A reunion of ex-LED ZEPPELIN singer Robert Plant, guitarist Jimmy Page, and bassist John Paul Jones is a strong possibility for 2003, sources in the band's management have told Launch.
Page is currently working on a DVD set of unreleased live performance footage and other video material, due next year. Plant, on the other hand, is on tour to support his new solo album, Dreamland, which came out on July 16th. Jones also recently put out a solo album titled The Thunderthief.
If Plant, Page and Jones were to reunite for a tour, it would mark the first time since 1980 — the year drummer John Bohnam died — that the trio would perform a string of shows together.
Page, Plant, and Jones reunited for the 1985 Live Aid shows and the 1988 Atlantic Records 40th Anniversary concert, but Jones was left out of the PAGE-PLANT projects from 1994 to 1998, though he did join them for the group's induction into the Rock And Roll Hall Of Fame in 1995.
In other news, the U.S. Copyright Office has rejected a request by members of LED ZEPPELIN to renew the copyright for its 1973 Atlantic album Houses of the Holy, listing the band as owners, Billboard Bulletin reports. Instead, the Office gave the renewal to Atlantic, which has held the copyright since the recording's release and has shipped 11 million copies, according to the Recording Industry Association of America.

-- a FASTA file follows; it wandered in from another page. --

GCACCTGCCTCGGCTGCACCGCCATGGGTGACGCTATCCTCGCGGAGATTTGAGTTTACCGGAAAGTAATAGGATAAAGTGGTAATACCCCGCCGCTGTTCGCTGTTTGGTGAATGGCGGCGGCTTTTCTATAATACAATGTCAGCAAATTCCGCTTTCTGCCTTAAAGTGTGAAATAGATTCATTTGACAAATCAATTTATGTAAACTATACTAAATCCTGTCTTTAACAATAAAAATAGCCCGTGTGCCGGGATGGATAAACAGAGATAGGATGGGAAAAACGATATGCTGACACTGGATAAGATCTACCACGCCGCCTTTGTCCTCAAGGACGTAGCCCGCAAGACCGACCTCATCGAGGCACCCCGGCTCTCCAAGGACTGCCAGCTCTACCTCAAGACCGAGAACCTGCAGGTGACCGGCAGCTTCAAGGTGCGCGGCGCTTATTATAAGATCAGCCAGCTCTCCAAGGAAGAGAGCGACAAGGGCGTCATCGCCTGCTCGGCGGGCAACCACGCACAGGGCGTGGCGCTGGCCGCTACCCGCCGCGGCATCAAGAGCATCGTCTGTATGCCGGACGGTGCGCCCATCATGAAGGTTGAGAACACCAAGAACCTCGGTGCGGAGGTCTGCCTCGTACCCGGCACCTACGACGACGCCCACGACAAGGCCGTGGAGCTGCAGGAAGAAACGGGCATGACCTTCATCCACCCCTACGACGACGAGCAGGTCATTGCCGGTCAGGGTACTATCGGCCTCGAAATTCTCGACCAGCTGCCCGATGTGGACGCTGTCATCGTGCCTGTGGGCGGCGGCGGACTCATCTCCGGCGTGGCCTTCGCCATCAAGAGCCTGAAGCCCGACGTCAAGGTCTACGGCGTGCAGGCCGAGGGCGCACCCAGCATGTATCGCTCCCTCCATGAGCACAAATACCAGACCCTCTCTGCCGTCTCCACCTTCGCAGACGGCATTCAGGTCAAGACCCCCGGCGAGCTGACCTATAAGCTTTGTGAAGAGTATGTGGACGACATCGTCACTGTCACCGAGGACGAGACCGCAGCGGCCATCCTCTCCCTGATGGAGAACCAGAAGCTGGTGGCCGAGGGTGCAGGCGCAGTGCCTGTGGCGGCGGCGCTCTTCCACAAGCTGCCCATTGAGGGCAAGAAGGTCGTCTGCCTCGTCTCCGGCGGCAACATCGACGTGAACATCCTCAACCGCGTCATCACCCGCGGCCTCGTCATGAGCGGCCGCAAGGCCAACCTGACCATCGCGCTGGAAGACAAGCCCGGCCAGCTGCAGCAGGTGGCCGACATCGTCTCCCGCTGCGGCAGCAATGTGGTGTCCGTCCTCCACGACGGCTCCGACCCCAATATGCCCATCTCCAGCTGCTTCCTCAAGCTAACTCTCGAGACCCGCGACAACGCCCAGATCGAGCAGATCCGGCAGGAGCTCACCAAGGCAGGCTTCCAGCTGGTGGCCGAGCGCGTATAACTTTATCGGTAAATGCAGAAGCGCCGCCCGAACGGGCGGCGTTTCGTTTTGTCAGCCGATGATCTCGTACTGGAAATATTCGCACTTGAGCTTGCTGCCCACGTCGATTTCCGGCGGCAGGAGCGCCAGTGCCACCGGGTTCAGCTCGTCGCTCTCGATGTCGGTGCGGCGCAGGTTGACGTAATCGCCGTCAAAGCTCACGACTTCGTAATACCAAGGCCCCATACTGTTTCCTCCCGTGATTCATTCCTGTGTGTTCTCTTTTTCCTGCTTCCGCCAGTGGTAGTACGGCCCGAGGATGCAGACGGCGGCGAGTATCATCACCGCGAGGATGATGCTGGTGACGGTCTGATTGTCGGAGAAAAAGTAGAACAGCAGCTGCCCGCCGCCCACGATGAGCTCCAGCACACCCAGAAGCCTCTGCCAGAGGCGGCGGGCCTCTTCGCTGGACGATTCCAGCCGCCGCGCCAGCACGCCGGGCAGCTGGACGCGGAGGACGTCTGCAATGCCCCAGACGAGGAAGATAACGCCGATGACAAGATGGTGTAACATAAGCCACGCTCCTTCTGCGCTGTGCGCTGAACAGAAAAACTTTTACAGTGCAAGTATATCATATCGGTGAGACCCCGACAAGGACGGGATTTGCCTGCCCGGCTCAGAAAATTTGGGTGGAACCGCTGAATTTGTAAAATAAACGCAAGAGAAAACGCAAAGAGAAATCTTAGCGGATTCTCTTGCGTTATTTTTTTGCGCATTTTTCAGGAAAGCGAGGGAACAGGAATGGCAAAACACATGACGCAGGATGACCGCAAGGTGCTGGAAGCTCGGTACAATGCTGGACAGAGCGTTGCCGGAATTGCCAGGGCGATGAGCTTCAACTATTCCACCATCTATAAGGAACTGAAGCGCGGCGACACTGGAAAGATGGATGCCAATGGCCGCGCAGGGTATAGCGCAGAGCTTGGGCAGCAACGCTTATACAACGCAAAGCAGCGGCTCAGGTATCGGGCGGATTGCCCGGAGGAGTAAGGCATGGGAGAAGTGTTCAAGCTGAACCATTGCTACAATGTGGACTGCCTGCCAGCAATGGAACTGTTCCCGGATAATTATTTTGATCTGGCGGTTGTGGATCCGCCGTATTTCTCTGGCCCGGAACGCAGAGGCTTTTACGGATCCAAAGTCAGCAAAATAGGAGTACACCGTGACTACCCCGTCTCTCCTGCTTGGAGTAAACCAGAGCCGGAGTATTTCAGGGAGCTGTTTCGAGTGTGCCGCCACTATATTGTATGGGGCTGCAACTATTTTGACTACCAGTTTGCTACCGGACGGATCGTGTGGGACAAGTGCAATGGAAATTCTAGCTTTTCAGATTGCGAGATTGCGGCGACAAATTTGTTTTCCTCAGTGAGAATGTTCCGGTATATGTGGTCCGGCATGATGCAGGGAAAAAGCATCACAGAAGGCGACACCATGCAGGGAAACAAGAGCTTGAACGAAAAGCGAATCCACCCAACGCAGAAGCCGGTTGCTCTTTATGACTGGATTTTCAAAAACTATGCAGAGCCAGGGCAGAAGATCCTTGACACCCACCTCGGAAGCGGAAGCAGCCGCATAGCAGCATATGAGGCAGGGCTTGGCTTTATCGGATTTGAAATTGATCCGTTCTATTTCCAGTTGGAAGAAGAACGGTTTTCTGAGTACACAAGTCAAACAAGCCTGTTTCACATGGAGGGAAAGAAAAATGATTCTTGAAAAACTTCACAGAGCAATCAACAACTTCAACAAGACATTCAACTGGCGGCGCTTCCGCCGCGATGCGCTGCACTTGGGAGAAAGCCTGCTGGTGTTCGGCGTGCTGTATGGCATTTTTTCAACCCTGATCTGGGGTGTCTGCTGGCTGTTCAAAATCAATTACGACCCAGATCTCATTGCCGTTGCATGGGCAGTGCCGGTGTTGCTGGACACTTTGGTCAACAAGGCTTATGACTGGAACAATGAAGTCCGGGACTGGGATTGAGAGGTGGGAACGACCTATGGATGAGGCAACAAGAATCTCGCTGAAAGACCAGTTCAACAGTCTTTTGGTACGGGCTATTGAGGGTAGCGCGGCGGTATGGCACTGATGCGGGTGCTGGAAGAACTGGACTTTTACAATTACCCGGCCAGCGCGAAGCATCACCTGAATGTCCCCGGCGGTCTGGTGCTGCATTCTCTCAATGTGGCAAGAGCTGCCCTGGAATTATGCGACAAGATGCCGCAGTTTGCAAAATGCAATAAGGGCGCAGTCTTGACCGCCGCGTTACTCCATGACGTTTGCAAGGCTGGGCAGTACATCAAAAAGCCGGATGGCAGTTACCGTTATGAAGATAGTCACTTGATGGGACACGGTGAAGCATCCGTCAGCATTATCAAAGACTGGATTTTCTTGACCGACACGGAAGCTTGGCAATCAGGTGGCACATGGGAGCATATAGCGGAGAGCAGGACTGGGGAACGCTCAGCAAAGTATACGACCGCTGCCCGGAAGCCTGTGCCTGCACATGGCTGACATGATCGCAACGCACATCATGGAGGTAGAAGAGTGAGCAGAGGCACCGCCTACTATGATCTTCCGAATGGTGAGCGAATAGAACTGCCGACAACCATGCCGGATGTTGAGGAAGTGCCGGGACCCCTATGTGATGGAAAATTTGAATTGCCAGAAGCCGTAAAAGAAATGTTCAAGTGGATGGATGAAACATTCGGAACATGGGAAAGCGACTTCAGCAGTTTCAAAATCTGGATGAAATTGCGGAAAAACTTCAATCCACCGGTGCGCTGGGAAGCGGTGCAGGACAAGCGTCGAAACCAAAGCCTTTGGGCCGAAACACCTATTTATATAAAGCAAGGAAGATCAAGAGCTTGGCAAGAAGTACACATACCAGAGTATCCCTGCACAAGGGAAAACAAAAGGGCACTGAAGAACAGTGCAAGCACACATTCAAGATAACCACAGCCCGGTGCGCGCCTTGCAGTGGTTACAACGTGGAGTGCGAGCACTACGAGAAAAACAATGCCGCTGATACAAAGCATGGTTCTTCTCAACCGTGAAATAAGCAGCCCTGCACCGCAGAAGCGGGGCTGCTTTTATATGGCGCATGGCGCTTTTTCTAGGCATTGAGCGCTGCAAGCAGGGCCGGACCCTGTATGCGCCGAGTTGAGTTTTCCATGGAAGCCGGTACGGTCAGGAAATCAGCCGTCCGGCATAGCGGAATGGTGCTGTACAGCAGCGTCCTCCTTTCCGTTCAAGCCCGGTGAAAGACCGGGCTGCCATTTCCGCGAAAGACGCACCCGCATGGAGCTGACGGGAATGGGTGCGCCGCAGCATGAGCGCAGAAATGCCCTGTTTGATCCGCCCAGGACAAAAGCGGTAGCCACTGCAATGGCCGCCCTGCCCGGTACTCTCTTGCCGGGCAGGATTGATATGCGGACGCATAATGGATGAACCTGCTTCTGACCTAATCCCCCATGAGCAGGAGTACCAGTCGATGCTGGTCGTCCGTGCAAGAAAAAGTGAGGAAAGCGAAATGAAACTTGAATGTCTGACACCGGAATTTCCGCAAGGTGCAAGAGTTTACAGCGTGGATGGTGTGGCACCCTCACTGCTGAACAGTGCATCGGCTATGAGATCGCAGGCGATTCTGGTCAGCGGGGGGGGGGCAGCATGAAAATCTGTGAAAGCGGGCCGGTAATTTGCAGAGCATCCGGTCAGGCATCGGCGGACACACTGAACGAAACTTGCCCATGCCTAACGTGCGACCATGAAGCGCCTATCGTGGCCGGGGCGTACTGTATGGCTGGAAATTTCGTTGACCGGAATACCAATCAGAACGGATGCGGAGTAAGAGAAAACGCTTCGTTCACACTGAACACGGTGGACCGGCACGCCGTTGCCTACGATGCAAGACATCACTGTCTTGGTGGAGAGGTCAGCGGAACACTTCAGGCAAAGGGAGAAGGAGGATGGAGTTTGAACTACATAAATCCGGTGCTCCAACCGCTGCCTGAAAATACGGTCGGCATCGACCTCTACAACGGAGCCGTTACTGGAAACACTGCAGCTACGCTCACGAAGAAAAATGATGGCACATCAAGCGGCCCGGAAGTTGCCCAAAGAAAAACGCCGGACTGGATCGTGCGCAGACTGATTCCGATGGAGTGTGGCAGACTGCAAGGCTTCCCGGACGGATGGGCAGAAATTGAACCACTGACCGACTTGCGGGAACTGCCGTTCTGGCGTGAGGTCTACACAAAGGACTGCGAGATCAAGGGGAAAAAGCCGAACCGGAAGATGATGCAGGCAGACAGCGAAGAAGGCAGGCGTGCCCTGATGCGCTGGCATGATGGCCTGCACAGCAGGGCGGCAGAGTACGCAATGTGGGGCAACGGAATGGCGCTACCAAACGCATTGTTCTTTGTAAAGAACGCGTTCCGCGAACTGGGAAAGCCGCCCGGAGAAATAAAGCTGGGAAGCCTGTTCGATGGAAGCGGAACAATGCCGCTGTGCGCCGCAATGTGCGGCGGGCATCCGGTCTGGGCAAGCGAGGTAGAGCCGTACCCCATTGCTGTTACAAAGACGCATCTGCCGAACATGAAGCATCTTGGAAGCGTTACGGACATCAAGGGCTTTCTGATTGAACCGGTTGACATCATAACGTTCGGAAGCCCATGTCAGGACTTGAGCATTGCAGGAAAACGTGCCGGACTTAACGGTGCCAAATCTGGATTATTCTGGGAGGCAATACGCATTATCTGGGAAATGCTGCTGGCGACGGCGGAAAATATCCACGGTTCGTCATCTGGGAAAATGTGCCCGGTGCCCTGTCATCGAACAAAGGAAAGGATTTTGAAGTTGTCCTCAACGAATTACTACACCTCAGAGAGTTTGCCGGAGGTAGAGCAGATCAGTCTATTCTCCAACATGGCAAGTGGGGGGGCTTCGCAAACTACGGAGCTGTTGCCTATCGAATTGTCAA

Under current law, authors of works from that era can apply for a renewal of copyright after 30 years, for a total term of 95 years.
The Copyright Office says it returned the copyright to Atlantic because the recording's registration lists it as a work made for hire. The album predates the current Copyright Act of 1976, and therefore falls under the rules of the Copyright Act of 1909. The earlier law did not delineate categories of works made for hire the Copyright Office's decision was therefore based solely on the registration description provided by Atlantic. Categories of works made for hire were outlined in the updated 1976 Copyright Act.